A traditional "60/40" allocation to stocks and bonds may no longer be enough to provide you with the returns and diversification needed to achieve your long-term goals. Since 1990, most portfolios carried predominantly equity risk: a 60/40 portfolio moved in the same direction as the S&P 500 Index 99% of the time1.
A look at various possible portfolio allocations using the classic "efficient frontier" curve, which shows the optimal portfolios for generating the highest returns for defined levels of risk, demonstrates the potential of alternatives. When selected for their low correlation to other parts of a portfolio, alternative investments may help lower volatility, enhance returns and broaden diversification.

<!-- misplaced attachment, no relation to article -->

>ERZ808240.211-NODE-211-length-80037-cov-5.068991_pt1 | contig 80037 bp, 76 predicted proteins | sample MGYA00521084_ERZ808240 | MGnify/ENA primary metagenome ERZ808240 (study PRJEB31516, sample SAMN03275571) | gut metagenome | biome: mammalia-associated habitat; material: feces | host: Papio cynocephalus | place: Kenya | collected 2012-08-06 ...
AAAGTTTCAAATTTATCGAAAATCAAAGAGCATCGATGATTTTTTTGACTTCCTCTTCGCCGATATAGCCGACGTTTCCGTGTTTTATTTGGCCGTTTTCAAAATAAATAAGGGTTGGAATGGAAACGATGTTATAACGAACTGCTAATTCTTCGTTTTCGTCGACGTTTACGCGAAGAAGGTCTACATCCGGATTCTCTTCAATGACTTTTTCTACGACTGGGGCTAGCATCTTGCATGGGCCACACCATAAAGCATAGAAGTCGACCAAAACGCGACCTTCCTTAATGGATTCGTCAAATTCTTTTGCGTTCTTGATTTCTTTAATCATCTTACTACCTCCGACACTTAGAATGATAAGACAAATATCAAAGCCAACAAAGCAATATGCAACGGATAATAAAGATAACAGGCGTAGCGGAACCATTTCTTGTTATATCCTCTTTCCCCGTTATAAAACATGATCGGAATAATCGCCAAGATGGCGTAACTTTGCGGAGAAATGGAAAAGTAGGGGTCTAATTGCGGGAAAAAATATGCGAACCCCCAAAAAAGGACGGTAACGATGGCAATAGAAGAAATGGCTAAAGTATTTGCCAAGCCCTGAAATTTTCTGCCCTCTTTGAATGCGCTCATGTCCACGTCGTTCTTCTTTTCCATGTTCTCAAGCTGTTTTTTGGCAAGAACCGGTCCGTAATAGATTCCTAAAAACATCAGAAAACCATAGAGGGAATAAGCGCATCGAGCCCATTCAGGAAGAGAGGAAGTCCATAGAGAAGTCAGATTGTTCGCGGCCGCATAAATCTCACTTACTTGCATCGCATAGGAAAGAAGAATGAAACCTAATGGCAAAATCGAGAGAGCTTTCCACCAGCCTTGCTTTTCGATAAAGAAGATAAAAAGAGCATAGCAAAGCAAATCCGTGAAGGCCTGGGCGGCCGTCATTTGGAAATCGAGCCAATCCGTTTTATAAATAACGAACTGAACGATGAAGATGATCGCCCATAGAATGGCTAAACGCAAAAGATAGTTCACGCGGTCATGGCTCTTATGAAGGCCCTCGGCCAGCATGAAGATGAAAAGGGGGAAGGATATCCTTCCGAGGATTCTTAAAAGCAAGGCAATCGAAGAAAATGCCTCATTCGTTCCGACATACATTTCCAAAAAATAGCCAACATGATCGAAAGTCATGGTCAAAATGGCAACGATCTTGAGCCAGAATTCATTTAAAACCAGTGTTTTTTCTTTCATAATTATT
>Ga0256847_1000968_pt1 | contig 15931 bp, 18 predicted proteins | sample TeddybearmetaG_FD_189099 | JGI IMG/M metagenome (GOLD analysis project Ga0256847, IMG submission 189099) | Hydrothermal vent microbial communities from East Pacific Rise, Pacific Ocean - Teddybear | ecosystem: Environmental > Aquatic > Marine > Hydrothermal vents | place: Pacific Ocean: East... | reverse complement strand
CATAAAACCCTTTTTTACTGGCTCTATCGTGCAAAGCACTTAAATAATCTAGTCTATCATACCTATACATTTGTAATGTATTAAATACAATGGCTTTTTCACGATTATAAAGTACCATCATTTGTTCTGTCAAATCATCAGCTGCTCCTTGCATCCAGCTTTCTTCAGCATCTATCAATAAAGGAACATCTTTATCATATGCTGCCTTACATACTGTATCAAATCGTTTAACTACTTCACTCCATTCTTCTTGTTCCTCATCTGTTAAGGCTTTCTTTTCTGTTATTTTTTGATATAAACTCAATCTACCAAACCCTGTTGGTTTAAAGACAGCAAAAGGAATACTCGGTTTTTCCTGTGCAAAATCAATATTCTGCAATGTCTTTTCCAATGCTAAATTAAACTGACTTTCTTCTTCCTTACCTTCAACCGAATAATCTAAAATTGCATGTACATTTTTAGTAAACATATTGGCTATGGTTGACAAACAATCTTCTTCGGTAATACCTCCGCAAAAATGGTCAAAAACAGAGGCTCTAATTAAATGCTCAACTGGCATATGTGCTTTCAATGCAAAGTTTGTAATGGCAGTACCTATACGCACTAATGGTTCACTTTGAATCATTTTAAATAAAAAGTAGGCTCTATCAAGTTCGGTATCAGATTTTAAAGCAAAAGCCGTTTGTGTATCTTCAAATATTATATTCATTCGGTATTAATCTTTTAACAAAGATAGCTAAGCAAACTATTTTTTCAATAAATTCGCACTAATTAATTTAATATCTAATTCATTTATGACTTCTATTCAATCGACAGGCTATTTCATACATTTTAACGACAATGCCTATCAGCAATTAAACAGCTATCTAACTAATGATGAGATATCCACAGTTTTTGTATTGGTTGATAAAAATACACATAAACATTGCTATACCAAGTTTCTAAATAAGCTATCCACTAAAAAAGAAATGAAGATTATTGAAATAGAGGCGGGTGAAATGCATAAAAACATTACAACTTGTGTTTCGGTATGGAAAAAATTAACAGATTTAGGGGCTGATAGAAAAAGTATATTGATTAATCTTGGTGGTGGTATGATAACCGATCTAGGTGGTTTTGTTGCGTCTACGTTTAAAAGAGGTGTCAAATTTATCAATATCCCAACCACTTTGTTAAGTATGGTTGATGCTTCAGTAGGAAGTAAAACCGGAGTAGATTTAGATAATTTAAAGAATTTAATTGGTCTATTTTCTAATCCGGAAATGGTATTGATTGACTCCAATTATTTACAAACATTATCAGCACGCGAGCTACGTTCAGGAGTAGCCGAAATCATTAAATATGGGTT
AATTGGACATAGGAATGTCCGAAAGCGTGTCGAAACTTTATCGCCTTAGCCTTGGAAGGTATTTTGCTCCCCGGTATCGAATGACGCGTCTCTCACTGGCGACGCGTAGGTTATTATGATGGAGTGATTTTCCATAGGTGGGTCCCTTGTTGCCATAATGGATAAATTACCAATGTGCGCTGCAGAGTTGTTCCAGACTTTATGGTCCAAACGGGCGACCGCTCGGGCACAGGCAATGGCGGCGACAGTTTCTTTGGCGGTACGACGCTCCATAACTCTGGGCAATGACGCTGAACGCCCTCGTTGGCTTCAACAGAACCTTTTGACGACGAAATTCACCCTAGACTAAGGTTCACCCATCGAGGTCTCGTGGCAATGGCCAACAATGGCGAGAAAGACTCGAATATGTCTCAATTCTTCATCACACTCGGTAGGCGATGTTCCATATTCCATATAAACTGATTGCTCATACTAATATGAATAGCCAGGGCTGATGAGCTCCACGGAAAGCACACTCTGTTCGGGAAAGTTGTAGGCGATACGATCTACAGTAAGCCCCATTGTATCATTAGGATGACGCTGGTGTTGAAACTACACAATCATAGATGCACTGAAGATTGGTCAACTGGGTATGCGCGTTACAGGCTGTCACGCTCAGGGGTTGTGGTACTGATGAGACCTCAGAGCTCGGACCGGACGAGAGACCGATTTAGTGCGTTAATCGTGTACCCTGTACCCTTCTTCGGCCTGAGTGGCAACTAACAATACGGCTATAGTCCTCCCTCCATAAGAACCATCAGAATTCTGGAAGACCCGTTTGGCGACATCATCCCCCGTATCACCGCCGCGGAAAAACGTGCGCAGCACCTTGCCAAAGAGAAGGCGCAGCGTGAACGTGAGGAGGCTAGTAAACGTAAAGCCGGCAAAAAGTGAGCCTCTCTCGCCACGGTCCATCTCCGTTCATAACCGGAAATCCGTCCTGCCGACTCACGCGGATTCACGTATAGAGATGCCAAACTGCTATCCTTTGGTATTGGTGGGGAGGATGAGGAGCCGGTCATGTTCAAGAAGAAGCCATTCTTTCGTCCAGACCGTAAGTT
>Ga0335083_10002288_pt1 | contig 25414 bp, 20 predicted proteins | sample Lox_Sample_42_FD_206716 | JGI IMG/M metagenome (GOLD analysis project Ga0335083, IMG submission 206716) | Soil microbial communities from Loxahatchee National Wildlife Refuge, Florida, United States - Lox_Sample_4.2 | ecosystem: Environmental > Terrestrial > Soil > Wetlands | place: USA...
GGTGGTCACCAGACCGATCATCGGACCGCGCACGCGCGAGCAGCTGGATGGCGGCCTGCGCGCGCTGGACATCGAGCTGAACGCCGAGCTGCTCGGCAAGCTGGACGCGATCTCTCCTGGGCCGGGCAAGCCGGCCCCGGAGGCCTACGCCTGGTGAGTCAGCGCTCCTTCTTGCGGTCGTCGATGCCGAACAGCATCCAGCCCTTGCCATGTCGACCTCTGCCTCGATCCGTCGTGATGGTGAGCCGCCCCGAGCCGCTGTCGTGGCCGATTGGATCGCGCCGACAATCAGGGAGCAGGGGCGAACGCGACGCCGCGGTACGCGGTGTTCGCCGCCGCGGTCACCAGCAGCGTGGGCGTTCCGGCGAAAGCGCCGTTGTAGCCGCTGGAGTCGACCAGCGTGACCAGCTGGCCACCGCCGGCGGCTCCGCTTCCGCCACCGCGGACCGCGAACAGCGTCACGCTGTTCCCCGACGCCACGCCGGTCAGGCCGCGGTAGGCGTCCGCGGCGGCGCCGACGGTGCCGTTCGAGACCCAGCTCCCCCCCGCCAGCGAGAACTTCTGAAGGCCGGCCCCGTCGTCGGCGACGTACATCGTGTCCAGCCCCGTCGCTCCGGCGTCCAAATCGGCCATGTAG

Modern Portfolio Theory did not fail during the credit crisis — portfolio construction did. So where should you go from here?
Alternative investments can help you mitigate the effects of market volatility on your portfolio while providing attractive returns.
A "diversified" portfolio of stocks and bonds has been moving nearly in lock step with the stock market. Alternatives can potentially lower this correlation and dampen the effects of market volatility.